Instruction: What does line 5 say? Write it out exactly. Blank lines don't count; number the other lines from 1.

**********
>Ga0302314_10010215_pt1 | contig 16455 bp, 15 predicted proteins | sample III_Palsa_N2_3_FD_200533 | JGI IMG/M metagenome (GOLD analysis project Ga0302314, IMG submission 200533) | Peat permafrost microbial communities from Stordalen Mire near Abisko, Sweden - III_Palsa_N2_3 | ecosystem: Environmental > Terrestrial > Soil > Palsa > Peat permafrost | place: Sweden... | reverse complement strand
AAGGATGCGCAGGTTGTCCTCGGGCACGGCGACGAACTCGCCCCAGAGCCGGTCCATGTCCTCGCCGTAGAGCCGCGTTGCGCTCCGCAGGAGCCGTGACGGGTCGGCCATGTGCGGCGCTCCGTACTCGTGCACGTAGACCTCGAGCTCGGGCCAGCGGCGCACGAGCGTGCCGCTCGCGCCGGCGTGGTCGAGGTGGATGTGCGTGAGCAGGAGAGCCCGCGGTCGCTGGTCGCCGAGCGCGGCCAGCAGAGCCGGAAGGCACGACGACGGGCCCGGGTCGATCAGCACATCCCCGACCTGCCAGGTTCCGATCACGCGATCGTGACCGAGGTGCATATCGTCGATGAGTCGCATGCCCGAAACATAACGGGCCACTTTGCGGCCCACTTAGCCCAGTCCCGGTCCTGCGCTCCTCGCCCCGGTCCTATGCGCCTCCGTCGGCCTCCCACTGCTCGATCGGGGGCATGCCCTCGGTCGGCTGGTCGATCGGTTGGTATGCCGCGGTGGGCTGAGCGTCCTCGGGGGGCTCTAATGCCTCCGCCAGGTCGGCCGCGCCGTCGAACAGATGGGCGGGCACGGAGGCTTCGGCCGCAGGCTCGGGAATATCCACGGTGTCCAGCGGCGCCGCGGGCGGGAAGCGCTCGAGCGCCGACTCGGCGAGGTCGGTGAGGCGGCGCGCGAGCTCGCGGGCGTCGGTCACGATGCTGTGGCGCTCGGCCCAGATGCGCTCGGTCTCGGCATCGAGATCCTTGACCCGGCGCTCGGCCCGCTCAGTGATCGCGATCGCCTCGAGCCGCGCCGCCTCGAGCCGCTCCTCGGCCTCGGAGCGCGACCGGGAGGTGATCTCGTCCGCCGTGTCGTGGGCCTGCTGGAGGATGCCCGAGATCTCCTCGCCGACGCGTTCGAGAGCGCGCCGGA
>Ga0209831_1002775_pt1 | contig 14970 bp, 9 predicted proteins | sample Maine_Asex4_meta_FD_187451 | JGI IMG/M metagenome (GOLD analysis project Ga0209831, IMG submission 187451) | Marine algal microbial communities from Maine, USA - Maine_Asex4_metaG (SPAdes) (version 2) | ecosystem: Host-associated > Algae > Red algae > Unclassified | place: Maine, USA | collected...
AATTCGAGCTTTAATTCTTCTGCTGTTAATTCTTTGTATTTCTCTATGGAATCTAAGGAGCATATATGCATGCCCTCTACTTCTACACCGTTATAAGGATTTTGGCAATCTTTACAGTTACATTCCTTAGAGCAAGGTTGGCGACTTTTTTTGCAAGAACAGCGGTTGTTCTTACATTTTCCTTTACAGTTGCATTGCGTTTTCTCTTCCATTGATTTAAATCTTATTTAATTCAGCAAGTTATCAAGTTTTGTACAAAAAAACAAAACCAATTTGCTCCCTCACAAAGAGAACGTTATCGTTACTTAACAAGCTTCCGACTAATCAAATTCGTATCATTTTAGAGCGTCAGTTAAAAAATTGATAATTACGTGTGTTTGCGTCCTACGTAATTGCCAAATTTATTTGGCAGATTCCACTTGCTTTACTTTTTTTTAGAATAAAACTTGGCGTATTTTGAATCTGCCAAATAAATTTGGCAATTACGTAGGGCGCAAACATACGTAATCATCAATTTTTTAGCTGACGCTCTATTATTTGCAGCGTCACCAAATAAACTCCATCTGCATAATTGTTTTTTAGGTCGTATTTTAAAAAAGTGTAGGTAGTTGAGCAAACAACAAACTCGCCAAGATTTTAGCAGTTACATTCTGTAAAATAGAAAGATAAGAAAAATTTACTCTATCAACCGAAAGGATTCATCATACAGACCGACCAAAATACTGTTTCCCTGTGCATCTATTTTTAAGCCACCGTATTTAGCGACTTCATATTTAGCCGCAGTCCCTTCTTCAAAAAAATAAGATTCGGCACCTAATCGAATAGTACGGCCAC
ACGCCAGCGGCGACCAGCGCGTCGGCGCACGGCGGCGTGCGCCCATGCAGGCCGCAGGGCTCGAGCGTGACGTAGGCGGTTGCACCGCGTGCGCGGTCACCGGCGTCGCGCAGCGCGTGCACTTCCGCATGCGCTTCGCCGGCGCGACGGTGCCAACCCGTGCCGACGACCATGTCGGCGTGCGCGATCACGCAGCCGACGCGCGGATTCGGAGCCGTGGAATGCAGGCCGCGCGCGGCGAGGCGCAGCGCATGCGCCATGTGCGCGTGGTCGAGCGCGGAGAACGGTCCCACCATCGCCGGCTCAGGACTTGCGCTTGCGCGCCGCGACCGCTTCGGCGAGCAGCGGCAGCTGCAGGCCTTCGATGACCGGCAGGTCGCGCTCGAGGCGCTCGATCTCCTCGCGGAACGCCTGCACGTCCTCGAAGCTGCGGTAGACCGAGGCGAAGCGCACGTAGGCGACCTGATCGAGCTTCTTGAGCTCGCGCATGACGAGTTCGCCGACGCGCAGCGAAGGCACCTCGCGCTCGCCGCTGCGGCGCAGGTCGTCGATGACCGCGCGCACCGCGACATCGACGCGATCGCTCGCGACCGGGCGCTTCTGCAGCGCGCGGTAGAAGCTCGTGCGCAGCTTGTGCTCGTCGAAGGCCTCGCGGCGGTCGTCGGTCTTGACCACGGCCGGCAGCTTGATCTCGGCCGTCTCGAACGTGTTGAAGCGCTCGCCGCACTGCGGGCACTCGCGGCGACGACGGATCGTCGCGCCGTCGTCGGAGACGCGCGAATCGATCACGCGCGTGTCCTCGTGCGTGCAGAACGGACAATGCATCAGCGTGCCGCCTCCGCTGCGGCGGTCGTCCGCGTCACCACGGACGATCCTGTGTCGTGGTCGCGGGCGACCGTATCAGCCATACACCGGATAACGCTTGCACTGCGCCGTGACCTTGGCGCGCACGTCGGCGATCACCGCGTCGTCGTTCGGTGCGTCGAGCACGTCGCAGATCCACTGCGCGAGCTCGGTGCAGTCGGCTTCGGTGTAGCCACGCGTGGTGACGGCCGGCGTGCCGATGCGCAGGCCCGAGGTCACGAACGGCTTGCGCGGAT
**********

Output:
ACGCCAGCGGCGACCAGCGCGTCGGCGCACGGCGGCGTGCGCCCATGCAGGCCGCAGGGCTCGAGCGTGACGTAGGCGGTTGCACCGCGTGCGCGGTCACCGGCGTCGCGCAGCGCGTGCACTTCCGCATGCGCTTCGCCGGCGCGACGGTGCCAACCCGTGCCGACGACCATGTCGGCGTGCGCGATCACGCAGCCGACGCGCGGATTCGGAGCCGTGGAATGCAGGCCGCGCGCGGCGAGGCGCAGCGCATGCGCCATGTGCGCGTGGTCGAGCGCGGAGAACGGTCCCACCATCGCCGGCTCAGGACTTGCGCTTGCGCGCCGCGACCGCTTCGGCGAGCAGCGGCAGCTGCAGGCCTTCGATGACCGGCAGGTCGCGCTCGAGGCGCTCGATCTCCTCGCGGAACGCCTGCACGTCCTCGAAGCTGCGGTAGACCGAGGCGAAGCGCACGTAGGCGACCTGATCGAGCTTCTTGAGCTCGCGCATGACGAGTTCGCCGACGCGCAGCGAAGGCACCTCGCGCTCGCCGCTGCGGCGCAGGTCGTCGATGACCGCGCGCACCGCGACATCGACGCGATCGCTCGCGACCGGGCGCTTCTGCAGCGCGCGGTAGAAGCTCGTGCGCAGCTTGTGCTCGTCGAAGGCCTCGCGGCGGTCGTCGGTCTTGACCACGGCCGGCAGCTTGATCTCGGCCGTCTCGAACGTGTTGAAGCGCTCGCCGCACTGCGGGCACTCGCGGCGACGACGGATCGTCGCGCCGTCGTCGGAGACGCGCGAATCGATCACGCGCGTGTCCTCGTGCGTGCAGAACGGACAATGCATCAGCGTGCCGCCTCCGCTGCGGCGGTCGTCCGCGTCACCACGGACGATCCTGTGTCGTGGTCGCGGGCGACCGTATCAGCCATACACCGGATAACGCTTGCACTGCGCCGTGACCTTGGCGCGCACGTCGGCGATCACCGCGTCGTCGTTCGGTGCGTCGAGCACGTCGCAGATCCACTGCGCGAGCTCGGTGCAGTCGGCTTCGGTGTAGCCACGCGTGGTGACGGCCGGCGTGCCGATGCGCAGGCCCGAGGTCACGAACGGCTTGCGCGGAT